Thomas Pynchon and Don DeLillo have built large reputations by describing the Kafkaesque creepiness of life in the modern U.S., with its growing corporate bureaucracies and headless electronic media, its sense of someone-else-is-in-charge. But the paranoia-inducing reality suffusing those authors’ books must be nothing compared to everyday life in China. Ha Jin’s third story collection describes how normal Chinese people pick their way through a communist-bureaucratic tangle of sex rules, food quotas, official marriage-encouragements and worse. He writes, as usual, in plain simple prose, without games or tricks, as if he believes that describing his homeland for readers in careful English has a value and importance of its own. He is, of course, absolutely right.
The characters in “The Bridegroom” live in northeastern China, in and around Muji City, where Jin’s last novel, “Waiting,” is set; but the trajectory in this collection is toward the West. The first story, “Saboteur,” is immersed in provincial corruption; it follows an instructor at Harbin University who finds himself suddenly under arrest. The last three stories show the strain of American influence after market reforms in the 1980s. By following the stories in order, a reader can almost feel China liberalizing. But Ha Jin’s characters hardly notice, because what counts as freedom in the West looks to them like a bad idea.
In “After Cowboy Chicken Came to Town,” an entrepreneur named Mr. Shapiro sets up a fast-food franchise in Muji City and instigates a series of cultural misunderstandings and misperceptions. First the business almost fails because the locals know American fried chicken is just imperialistic nonsense, “more batter than meat.” Then Mr. Shapiro tries an all-you-can-eat buffet. This concept is new in Muji City, and the restaurant fills with customers who eat “like starved wolves” and pocket pieces of chicken for their relatives. Shapiro loses money. Then a prominent local man wants to use Cowboy Chicken for his wedding feast: “He wanted something exotic for their wedding dinner.” The comedy culminates in an ill-conceived strike by the kitchen staff. The story is an amusing and maybe unintentional comment on globalization, which comes off as a laughable dream, even for Mr. Shapiro.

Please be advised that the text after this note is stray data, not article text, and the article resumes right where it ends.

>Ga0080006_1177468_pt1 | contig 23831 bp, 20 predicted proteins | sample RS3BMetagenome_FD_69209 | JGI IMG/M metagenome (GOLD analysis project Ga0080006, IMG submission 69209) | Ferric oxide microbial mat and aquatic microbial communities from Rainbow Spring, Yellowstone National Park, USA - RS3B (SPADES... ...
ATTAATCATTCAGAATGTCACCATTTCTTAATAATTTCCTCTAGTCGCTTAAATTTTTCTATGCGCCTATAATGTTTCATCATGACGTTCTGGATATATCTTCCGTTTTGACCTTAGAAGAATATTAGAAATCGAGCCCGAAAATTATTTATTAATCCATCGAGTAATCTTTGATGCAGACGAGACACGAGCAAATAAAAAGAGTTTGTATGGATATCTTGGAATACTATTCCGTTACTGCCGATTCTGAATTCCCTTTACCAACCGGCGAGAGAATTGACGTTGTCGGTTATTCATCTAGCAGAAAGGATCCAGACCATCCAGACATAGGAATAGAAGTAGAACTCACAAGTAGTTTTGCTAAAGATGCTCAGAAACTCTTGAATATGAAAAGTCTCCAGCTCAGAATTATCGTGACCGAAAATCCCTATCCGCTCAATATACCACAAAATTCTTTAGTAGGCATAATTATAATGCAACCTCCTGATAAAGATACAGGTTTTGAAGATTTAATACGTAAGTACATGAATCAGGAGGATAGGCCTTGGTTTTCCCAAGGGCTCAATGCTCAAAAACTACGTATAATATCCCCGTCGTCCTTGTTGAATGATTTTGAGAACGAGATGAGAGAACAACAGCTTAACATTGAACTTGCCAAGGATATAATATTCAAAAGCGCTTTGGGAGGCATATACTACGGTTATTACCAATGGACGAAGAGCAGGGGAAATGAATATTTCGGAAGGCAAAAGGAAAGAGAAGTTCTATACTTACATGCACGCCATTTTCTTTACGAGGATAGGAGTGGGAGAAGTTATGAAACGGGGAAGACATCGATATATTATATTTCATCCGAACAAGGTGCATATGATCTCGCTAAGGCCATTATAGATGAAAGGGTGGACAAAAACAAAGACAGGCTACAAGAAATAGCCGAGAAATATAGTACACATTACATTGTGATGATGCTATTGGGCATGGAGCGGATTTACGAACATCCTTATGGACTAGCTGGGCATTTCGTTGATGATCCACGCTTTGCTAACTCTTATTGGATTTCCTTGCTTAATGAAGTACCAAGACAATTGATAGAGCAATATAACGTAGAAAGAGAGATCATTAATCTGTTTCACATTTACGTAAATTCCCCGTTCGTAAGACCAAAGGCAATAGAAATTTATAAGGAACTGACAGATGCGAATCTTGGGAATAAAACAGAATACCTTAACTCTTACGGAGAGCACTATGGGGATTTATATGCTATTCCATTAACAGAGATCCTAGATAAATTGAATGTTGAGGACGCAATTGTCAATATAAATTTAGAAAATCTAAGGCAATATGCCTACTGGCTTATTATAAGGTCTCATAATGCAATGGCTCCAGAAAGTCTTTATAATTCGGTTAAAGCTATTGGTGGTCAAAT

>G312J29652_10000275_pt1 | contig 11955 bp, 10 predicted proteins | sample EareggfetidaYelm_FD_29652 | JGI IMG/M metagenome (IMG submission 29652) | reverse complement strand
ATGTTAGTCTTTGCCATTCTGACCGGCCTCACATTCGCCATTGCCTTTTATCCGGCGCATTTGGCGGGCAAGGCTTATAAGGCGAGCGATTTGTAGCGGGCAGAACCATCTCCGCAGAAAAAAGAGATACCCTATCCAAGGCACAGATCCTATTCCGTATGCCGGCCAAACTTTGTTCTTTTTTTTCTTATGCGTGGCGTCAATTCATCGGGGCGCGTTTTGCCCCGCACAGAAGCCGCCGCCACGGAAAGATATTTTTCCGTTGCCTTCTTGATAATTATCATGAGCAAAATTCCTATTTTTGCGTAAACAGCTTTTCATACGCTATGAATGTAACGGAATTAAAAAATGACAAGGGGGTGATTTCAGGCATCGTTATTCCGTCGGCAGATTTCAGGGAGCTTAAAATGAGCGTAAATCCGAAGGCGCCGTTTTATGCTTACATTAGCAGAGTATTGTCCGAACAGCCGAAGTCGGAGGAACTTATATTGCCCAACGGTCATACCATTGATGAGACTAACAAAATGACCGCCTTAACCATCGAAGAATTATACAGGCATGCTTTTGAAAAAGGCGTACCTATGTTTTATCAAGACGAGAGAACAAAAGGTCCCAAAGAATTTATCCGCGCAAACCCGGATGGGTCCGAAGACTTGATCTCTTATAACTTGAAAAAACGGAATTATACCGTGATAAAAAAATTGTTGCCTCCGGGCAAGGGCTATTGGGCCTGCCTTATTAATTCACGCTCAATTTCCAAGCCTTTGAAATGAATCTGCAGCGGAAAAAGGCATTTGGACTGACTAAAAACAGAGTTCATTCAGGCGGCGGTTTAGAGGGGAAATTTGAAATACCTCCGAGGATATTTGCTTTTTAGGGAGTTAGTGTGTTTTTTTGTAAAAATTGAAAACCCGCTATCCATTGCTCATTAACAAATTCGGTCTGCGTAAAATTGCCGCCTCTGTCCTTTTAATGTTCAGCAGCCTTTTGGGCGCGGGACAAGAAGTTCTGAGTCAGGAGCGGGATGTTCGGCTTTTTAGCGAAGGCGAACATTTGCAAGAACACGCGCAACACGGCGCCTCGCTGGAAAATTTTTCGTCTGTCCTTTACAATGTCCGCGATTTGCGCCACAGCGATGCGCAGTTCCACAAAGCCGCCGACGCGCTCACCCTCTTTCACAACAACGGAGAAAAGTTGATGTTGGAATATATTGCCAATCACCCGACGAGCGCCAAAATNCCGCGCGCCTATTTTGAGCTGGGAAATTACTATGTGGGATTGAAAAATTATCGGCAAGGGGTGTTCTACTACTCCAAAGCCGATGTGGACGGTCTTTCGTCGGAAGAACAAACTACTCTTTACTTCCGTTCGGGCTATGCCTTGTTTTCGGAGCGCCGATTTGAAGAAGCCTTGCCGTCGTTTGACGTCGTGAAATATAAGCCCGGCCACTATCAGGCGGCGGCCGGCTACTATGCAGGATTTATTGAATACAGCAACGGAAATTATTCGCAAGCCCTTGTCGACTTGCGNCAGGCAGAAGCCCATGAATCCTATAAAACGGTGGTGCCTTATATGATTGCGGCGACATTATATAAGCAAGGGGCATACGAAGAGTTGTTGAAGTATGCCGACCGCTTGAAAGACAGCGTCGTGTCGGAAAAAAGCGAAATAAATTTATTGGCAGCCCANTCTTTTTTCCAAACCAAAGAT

A less amusing story is “The Woman From New York.” The title character loses not just her job but also her reputation, her husband and her daughter for leaving Muji City to live in New York for several years:
Now she was back. She looked like a different woman, wearing a gold necklace, her lips rouged, her eyelashes blackened with ink, and even her toenails dyed red … In a way, her makeup and manners verified the hearsay that she had become the fifteenth concubine of a wealthy Chinese man in New York City.
What she actually did in New York isn’t clear. She seems to have worked in a restaurant with the hope of earning a lot of money. Maybe she wanted to improve her position in China by learning English; perhaps she planned to move her family to New York. But the dreams have collapsed, and now her husband and jealous in-laws can’t forgive her hubris. Even her daughter calls her a “bad woman” and refuses to see her.
Saying “The Woman From New York” is one of the weaker stories in the book is only a way of praising the rest. Jin’s focus wanders here more than it does, say, in the title story, which tells about a sensitive, handsome, clean-living bachelor, Huang Baowen, who surprises the narrator by proposing marriage to a homely young woman. Months after the wedding Baowen is arrested at a secret gay men’s club. Almost everyone in the story, including Baowen, displays a shocking, near-superstitious ignorance of homosexuality, and the narrator uses his modest influence to make sure the authorities give Baowen the mildest form of “lifestyle cure” — a program of electric baths:
Baowen was noiseless in the electrified water, with his eyes shut and his head resting on a black rubber pad at the end of the tub. He looked fine, rather relaxed … Then the nurse gave him more electricity. Baowen began writhing and moaning a little. Obviously he was suffering. This bath couldn’t be so soothing as he’d claimed. With a white towel Nurse Long wiped the sweat off Baowen’s face and whispered, “I’ll turn it down in a few minutes.”
Jin delivers all his stories in this modest documentary style, without surrealism or emotional heat. His everyday weirdnesses accumulate like coral. The writing is as restrained as the society he describes, where bureaucratic suppression becomes a medium, even a language. And every story here is cut like a stone. My favorite one is “Flame,” about an abortive romance between a military commisar and a nurse. The commisar sends a letter asking to see the nurse, years after she’s married another man. She turns quietly giddy, but on the big day he doesn’t show up. Instead, two soldiers arrive in a jeep, to deliver what’s either a sentimental tribute from the commissar or an ironic gesture of revenge. Jin’s characters always hope for special advantage, what you might call Party favors; and in this case the commisar has sent his old flame 60 pounds of fresh salmon and several gallons of soy oil. It’s a typical Ha Jinism, a finely wrought sublimation. In a society where certain feelings are illegal, passion as well as pettiness can be expressed though bureaucratic pull.